'Geek renaissance' extends to 'bleeks'

'Geek renaissance' extends to 'bleeks'

URBANA — An urban fashion trend has taken hold among NBA stars, reminiscent of a certain '90s sitcom nerd.

Call it "Urkel" style. Dwyane Wade, Carmelo Anthony and LeBron James are sporting suspenders, cardigans, bow ties, even huge glasses.

And the hottest ticket at movie theaters these days is the "Avengers" series — based on the Marvel comics — led by super-spy Nick Fury (the ever-cool Samuel L. Jackson) and brainiac billionaire "Iron Man" Tony Stark.

It's all part of a "geek renaissance," including in the African-American community, said Keena Griffin, 22, a University of Illinois senior who counts himself among the black geeks, or "bleeks" for short.

The Bruce D. Nesbitt African-American Cultural Center is sponsoring "Black Geek Week" next week to celebrate academic achievement and "geek culture" in the black community — traits that are too often lost amid stereotypes of pop icons and athletic superstars, organizers say.

The theme: Smart is the new cool.

"Being a geek is popular," said Rory James, director of the UI African-American Cultural Center and a scientist by training. "People are letting their geek flag fly."

James said African-American cultural programs at the UI have always had a strong focus on the performing arts, with the Black Chorus and a WBML radio ("Where Black Music Lives"). He and his staff wanted to tap into other areas of interest to 21st-century students, who use computers and technology in their social lives through social media and even DJ'ing.

Given the popularity of the "Batman" series, "Avengers" and the television sitcom "Big Bang Theory" — and with urban fashion drawing on geek culture with preppy sweater vests, colorful ties and skinny jeans — the timing was perfect, he said.

James said academic achievement is sometimes played down in the African-American community, particularly for black males, who are accused of being weak if they're too "into the books."

The election of Barack Obama, a former editor of the Harvard Law Review, as the nation's first black president has provided a "counter-narrative" to stories of urban violence or the black-white achievement gap, he said.

"He's cool. It's something not to be ashamed of," James said.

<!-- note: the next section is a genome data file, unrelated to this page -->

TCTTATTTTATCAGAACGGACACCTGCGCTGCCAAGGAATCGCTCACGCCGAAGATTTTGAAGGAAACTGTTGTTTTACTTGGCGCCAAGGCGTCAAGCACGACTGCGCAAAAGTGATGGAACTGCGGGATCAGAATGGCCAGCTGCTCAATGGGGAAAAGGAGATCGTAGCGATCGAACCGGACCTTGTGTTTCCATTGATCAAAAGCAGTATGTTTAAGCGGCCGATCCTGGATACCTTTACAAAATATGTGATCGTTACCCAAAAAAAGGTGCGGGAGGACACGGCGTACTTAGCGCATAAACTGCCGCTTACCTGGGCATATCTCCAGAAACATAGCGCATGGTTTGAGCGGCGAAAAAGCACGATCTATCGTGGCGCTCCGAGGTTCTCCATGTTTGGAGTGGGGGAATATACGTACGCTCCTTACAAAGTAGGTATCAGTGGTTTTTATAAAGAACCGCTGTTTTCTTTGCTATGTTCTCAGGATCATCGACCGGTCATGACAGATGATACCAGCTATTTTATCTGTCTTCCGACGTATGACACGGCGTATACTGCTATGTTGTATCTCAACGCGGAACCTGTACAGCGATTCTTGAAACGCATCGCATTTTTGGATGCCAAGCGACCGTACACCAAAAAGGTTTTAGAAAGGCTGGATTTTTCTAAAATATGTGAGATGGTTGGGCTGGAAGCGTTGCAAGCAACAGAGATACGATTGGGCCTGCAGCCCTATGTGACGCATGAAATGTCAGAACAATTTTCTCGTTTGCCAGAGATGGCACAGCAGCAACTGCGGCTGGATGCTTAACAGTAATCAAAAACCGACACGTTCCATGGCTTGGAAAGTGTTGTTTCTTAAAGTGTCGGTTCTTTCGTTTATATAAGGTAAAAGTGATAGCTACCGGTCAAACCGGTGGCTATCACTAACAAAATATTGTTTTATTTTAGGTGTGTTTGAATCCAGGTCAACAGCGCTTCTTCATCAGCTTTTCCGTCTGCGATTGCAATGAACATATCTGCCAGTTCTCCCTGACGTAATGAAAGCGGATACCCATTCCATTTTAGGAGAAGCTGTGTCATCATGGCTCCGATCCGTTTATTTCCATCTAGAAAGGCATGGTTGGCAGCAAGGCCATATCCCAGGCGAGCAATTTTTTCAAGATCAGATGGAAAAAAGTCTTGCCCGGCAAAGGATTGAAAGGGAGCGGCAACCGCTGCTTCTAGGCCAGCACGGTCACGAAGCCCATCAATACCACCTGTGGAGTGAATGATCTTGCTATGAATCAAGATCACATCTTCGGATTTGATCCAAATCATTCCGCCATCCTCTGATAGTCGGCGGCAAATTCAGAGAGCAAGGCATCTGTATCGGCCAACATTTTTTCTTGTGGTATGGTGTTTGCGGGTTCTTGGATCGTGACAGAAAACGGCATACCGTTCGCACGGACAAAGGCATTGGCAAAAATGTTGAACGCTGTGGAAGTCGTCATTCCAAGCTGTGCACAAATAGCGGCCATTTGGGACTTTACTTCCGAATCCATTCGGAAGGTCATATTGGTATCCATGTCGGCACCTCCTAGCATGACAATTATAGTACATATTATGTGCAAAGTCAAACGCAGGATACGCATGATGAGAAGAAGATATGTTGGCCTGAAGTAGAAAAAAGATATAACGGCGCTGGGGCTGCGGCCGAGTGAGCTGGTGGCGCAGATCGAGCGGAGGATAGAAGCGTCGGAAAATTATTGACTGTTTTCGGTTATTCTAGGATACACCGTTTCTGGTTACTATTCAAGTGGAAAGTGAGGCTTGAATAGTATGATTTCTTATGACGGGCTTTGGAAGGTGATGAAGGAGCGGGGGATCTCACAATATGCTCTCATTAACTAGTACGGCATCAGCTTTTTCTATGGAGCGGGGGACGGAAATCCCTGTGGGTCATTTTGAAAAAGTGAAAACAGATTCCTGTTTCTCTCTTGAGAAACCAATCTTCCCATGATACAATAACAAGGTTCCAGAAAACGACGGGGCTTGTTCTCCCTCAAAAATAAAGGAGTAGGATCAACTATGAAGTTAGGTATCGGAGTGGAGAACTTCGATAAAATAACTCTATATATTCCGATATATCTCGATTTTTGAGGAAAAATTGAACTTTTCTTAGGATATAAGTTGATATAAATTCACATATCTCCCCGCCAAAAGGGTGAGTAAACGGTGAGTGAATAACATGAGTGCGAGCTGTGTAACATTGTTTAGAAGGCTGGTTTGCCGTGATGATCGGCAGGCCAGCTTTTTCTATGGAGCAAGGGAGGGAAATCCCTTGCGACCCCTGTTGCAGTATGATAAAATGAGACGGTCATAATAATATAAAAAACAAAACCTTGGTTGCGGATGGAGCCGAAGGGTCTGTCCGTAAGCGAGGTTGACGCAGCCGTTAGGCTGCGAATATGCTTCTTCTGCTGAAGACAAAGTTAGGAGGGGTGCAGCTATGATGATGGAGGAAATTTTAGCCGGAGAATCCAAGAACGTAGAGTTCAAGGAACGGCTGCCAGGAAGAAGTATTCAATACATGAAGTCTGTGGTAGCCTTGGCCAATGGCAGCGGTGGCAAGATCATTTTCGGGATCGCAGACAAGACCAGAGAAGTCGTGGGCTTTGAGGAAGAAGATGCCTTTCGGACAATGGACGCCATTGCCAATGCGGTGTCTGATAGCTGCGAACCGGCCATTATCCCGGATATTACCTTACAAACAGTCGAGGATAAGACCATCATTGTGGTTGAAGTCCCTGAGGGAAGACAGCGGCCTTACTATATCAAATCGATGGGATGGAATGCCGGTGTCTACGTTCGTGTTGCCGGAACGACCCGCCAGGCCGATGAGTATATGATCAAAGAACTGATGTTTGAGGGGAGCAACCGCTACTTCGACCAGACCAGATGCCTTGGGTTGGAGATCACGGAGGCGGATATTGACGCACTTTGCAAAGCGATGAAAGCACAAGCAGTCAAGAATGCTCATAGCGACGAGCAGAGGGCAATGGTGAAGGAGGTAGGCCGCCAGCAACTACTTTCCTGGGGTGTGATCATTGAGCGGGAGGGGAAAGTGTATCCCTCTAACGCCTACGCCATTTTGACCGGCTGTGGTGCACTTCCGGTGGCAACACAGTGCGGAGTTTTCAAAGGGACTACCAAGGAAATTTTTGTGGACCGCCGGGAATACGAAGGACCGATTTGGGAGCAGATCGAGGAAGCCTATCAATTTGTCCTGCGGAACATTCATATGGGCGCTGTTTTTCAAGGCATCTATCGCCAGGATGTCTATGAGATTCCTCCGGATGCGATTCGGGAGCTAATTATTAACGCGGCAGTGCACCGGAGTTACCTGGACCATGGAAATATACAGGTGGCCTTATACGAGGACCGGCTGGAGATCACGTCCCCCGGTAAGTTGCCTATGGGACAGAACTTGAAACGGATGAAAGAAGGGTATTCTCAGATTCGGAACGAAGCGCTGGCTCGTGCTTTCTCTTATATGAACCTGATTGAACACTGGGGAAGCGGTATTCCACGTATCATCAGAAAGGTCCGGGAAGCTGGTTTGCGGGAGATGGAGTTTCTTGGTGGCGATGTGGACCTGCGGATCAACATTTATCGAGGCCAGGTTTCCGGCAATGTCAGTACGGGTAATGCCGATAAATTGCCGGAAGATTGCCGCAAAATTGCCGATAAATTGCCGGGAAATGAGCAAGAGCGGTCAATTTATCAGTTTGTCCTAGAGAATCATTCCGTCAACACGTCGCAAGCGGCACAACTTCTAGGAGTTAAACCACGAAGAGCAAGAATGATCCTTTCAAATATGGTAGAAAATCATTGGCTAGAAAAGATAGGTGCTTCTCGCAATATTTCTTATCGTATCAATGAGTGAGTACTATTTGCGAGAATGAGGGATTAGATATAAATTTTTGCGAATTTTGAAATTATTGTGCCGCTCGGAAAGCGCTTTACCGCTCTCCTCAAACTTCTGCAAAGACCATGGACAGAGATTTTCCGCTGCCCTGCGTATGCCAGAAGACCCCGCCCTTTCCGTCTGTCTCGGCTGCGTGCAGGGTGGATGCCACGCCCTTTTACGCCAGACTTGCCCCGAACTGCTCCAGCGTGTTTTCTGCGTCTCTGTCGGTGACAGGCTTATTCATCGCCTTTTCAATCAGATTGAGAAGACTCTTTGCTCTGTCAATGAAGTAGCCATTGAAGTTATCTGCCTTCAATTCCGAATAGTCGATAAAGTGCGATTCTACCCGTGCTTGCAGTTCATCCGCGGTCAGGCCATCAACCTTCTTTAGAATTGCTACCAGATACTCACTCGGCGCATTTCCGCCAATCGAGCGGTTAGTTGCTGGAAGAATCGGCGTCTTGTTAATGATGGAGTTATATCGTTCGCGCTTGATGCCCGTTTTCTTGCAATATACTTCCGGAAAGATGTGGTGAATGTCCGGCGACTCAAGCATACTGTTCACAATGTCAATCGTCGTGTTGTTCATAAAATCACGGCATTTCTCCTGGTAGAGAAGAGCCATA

The schedule for Black Geek Week features exhibits of graphic novel art; panel discussions on "Women in Geek Culture" and African-American roles in science fiction; a "geek fair" for young girls to explore science and math-related fields, gaming and other areas; film screenings with black filmmakers; and a daylong "Black and Latino Male Summit."

Events will run from Monday through Saturday at different venues on campus. For a comprehensive schedule, go to: http://blackgeekweek.com.

One goal is to highlight areas of geek culture where African-Americans have succeeded for years but haven't been recognized, Griffin said.

One of the planning committee members was graphic novelist/artist John Jennings, a former UI professor now at the University at Buffalo. An exhibit of Jennings artwork will be on display at the Illini Union all week.

While the focus may be on black culture, the events are open to geeks of any background, Griffin said.

Geek culture encompasses more than technology, comic books or science fiction, he said.

"You can be a geek about anything," Griffin said. "Fantasy football started out as a geek thing."

Griffin, an English major who grew up in the Chicago suburb of Maywood, was a fan of Pokemon video games but had to hide it from friends who just wanted to talk about sports.

"If I didn't know who scored how many points from the game the night before, I didn't really have anybody to talk to," he said.

He played three sports in high school — baseball, football and wrestling — but also loves to draw and read Shakespeare. He's still into comic books and carries a copy of "Batman Year 1" in his backpack. He hopes to study educational policy in graduate school and become a school superintendent, focusing on educational reform in minority communities.

James, who received degrees in biology and public health, is a self-proclaimed horror-film geek, a trait he shares with his father. "Revenge of the Nerds" was one of his favorite movies.

"I was in band," he said. "I had a chess set. How many brothers on the South Side of Chicago had a chess set?"

He said society should celebrate students who are engineers and doctors as much as athletes and entertainers.

He thinks the growing availability of smart phones and tablets, even in lower-income areas with free broadband efforts, will help make that happen.

Black Geek Week is co-sponsored by the UI Department of African American Studies, Diversity and Social Justice Education Office, Illini Union, Institute for Computing in the Arts, Humanities and Social Sciences, Student Affairs and the Women's Resources Center.

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